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Adobe Photoshop is more than just an image editing application—it is a foundational staple in all the visual arts, from print design, to photography, to web design, to motion graphics and 3D graphics. In this course, Adobe Certified Instructor Chad Perkins covers the basics of Photoshop. Learn about the components of visual images, making selections, color correcting, fixing images, outputting images, and much more. This course uses Photoshop CS6, but the information presented is applicable to all versions of the application.
Cropping is when you get rid of the extra junk around your image, such as we can see here, there's extra parts that are just transparent. But cropping is also about re-framing your image, and maybe telling a different story. Focusing on a different element, if you will, in the composition. So, I have here this toaster oven shot again. We're going to get rid of this stuff. So, we're going to go down, fifth down from the top in the tools panel, and we're going to choose the Crop tool. As soon as we choose the Crop tool, we get this kind of bounding box around the edges here. And all we have to do is click and drag on one of the side points to trim away those pieces, and there's a new feature in Photoshop CS6. It kind of recenters everything as you're scaling.
If you don't like that, you can go up here to the Options bar and click this little sprocket here. These are like the settings, and we could just use Classic Mode, or we could Deselect Auto-center Preview. But I'm just going to leave it as is for now. Now, our first and probably most important order of business is to get rid of of the transparent areas. So, I already kind of did that when I was playing around just now, but I need to do that on the bottom right side and on the upper right side as well. Now technically, we have gotten rid of the junk, we've done the basic job here of cropping.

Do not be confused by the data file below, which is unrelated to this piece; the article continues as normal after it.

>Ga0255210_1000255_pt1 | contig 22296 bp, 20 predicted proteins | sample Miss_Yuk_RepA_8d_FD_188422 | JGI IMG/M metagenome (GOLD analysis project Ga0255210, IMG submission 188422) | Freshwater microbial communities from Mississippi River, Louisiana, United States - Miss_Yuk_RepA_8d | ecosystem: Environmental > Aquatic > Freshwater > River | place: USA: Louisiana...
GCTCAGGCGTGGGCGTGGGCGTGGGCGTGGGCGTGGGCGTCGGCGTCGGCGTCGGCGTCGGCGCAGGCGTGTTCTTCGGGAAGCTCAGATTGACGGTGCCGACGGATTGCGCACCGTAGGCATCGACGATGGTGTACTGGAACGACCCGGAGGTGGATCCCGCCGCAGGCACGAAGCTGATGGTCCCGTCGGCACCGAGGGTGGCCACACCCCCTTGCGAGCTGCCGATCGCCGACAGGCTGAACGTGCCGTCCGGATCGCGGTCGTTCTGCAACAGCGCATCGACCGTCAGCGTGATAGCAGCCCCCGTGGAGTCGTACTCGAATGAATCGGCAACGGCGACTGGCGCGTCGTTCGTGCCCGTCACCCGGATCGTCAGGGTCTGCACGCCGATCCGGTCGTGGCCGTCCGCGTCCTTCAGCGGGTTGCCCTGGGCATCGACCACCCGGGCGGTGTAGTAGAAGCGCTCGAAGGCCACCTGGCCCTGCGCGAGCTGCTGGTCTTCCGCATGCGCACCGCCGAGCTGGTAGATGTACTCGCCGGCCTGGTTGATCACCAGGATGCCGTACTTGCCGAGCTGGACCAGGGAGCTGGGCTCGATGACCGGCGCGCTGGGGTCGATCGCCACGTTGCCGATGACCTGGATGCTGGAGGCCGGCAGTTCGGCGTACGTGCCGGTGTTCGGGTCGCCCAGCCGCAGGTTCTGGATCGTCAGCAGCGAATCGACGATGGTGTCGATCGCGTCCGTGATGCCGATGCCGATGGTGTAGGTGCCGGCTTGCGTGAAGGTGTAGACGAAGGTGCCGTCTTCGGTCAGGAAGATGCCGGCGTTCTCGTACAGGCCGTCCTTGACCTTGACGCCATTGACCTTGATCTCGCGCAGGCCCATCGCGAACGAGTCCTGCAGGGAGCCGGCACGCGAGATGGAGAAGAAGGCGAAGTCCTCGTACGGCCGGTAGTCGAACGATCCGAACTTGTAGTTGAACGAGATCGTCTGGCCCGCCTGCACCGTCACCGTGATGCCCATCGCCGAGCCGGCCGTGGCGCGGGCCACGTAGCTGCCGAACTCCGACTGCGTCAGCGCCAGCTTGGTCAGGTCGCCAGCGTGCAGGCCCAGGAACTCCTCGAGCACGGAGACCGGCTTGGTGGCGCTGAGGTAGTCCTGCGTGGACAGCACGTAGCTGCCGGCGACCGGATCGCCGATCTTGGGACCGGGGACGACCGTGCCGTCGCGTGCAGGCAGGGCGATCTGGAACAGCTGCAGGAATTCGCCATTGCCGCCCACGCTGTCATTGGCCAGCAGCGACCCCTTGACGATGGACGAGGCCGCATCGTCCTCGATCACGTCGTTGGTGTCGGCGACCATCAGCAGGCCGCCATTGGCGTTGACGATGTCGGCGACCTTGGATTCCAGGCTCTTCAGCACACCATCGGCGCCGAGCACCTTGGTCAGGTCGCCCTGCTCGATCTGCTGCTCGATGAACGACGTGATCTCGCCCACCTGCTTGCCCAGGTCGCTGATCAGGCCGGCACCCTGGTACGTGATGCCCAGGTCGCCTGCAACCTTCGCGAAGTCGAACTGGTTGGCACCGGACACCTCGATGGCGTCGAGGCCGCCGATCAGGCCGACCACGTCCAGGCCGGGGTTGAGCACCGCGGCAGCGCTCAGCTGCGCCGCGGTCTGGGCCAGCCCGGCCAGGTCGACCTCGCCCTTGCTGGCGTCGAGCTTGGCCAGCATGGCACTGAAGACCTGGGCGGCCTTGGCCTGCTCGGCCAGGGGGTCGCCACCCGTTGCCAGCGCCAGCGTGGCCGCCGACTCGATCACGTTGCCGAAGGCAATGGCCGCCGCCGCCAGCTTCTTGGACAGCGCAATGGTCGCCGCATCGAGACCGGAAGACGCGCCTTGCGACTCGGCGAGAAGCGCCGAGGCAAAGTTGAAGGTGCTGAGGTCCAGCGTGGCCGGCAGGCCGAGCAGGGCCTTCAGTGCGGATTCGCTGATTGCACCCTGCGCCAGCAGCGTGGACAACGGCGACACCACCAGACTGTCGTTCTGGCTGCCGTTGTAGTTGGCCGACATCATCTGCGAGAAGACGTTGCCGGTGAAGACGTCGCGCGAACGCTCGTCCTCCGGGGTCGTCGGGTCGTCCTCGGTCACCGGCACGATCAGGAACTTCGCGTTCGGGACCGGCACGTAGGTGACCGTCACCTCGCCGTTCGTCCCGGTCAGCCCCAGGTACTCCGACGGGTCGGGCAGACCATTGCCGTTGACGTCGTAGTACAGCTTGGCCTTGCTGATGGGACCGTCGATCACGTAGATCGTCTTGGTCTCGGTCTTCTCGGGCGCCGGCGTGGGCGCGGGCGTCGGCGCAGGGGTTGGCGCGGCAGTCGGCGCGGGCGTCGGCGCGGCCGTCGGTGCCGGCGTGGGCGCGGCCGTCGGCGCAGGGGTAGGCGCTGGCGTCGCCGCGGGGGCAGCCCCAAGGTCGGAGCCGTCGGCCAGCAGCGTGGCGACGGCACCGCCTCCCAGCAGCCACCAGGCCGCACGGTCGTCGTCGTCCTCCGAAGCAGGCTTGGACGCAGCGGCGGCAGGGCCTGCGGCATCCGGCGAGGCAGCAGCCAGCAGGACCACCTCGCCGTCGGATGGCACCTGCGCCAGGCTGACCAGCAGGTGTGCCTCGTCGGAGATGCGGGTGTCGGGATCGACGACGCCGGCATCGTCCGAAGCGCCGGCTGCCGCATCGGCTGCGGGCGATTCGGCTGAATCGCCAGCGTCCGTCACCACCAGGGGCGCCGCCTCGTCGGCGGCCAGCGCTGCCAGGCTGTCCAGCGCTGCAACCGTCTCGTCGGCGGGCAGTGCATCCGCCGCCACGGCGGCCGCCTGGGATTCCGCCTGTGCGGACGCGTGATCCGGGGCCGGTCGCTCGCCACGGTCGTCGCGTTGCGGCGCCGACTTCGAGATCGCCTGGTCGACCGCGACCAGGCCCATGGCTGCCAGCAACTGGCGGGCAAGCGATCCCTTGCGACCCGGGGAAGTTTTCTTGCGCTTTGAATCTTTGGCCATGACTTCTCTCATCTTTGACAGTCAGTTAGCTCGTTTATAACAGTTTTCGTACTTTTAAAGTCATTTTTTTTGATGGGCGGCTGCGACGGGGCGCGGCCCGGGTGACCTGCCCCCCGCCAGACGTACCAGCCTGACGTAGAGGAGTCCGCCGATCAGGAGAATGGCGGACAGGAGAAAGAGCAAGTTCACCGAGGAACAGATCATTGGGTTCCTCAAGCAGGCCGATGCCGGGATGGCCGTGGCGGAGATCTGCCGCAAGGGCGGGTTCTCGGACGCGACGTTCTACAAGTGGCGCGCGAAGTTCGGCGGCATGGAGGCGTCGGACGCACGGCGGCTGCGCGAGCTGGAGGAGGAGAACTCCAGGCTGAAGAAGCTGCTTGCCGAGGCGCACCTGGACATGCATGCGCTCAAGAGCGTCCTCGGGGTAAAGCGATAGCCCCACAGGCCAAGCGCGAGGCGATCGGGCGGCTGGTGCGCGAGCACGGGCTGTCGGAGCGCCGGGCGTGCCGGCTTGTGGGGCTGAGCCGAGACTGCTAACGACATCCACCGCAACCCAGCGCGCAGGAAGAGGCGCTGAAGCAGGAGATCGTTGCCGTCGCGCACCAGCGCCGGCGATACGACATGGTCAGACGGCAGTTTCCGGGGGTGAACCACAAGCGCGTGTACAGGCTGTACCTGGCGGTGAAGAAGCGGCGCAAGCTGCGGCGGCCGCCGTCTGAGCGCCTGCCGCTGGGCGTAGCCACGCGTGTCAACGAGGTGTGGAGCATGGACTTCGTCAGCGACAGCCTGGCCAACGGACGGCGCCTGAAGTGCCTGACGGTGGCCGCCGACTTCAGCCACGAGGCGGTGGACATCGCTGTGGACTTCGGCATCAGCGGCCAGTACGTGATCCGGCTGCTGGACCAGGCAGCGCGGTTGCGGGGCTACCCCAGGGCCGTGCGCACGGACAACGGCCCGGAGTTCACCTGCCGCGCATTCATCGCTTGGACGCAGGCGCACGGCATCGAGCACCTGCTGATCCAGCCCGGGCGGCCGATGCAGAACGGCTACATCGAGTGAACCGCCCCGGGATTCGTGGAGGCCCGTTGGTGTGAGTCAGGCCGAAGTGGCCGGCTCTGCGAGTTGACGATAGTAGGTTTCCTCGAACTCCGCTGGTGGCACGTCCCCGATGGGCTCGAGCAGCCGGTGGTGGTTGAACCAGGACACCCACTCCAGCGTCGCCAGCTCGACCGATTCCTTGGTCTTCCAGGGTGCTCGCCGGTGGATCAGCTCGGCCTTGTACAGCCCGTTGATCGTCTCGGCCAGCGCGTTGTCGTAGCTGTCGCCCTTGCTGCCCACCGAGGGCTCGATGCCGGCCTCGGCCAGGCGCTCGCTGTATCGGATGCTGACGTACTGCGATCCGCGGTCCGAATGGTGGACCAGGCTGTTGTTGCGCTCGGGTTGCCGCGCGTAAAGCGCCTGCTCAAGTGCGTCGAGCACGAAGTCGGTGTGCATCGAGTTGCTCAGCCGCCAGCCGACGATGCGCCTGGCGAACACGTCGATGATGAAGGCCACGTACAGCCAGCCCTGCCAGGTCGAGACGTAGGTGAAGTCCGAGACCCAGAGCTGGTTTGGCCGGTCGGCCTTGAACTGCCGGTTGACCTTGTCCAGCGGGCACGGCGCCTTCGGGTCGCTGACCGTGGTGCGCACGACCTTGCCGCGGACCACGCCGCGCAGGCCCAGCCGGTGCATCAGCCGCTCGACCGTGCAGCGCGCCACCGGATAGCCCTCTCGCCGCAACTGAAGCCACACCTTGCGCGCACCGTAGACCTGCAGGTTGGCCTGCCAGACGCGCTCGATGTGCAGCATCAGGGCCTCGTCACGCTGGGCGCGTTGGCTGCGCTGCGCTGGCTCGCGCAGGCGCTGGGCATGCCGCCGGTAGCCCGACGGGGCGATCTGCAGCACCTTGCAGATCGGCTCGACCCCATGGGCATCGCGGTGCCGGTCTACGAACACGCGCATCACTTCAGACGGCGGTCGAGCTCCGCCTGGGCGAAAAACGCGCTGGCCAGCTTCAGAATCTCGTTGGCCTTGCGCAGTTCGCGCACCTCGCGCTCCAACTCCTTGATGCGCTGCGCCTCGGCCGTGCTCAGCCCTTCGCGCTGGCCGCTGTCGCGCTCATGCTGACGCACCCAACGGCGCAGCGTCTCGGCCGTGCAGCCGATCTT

But while we're here, we have these great guides using the rule of thirds. And that's, we could choose the, to see different guides if we want to, here in the the View dropdown. I'm going to leave this set to rule of thirds for right now. But these rule of thirds allow us to kind of design our shot a little bit better. And it kind of looks like this muffin tin kind of wants to be in the center, at least the horizontal center of this image. So, I can drag this bottom piece and kind of recenter that. So, it's more in the center, and then I can also see now that this muffin tin is off kilter a little bit. It's a little more towards the left, so I could drag this more towards the left and the left side, basically centering this muffin tin in the center a little bit. It's not going to be perfect cuz it's a junky muffin tin. It's probably not even centered with itself, so it's a little bit futile if we just keep trying to do this.
But it's kind of an interesting little image. I may want to even squish this down a little bit more on the top and the bottom to make this image a little bit more wide than tall, make it a little bit more cinematic. This also gets rid of the metallic top of the toaster oven, and also these kind of junky buttons on the right-hand side. So, not only have we gotten rid of this extra stuff, these transparent edges here, but we are also telling a different story. We're re-framing everything and changing our composition, it's pretty exciting.
One thing to be aware of is that there is this option that says Delete Cropped Pixels at the top. So, if this is checked and then we accept this crop, which we'll do this in just a second, it will get rid of everything outside of those boundaries, and it will make a pretty permanent change. What I'm going to do though, is click this to Ddeselect that so it wont delete cropped pixels. And I'll show you what happens when we have this deselected. So, when you enter the Crop Mode, it's kind of like a mode, we need to either cancel by clicking this button to get out of this mode, or we need to accept it by choosing this little check mark.
So I'm going to go ahead and select that check mark to accept it, and there we have it. Now, because I didn't delete the cropped pixels, I can go back to the Move tool for example, and move this image around, and that data is still there. So, I could still move this around a little bit if I want to. Had I chosen Delete Cropped Pixels, then that would not have been there, and these edges would have been hard and fast. So, be aware of that and that is how you crop an image.
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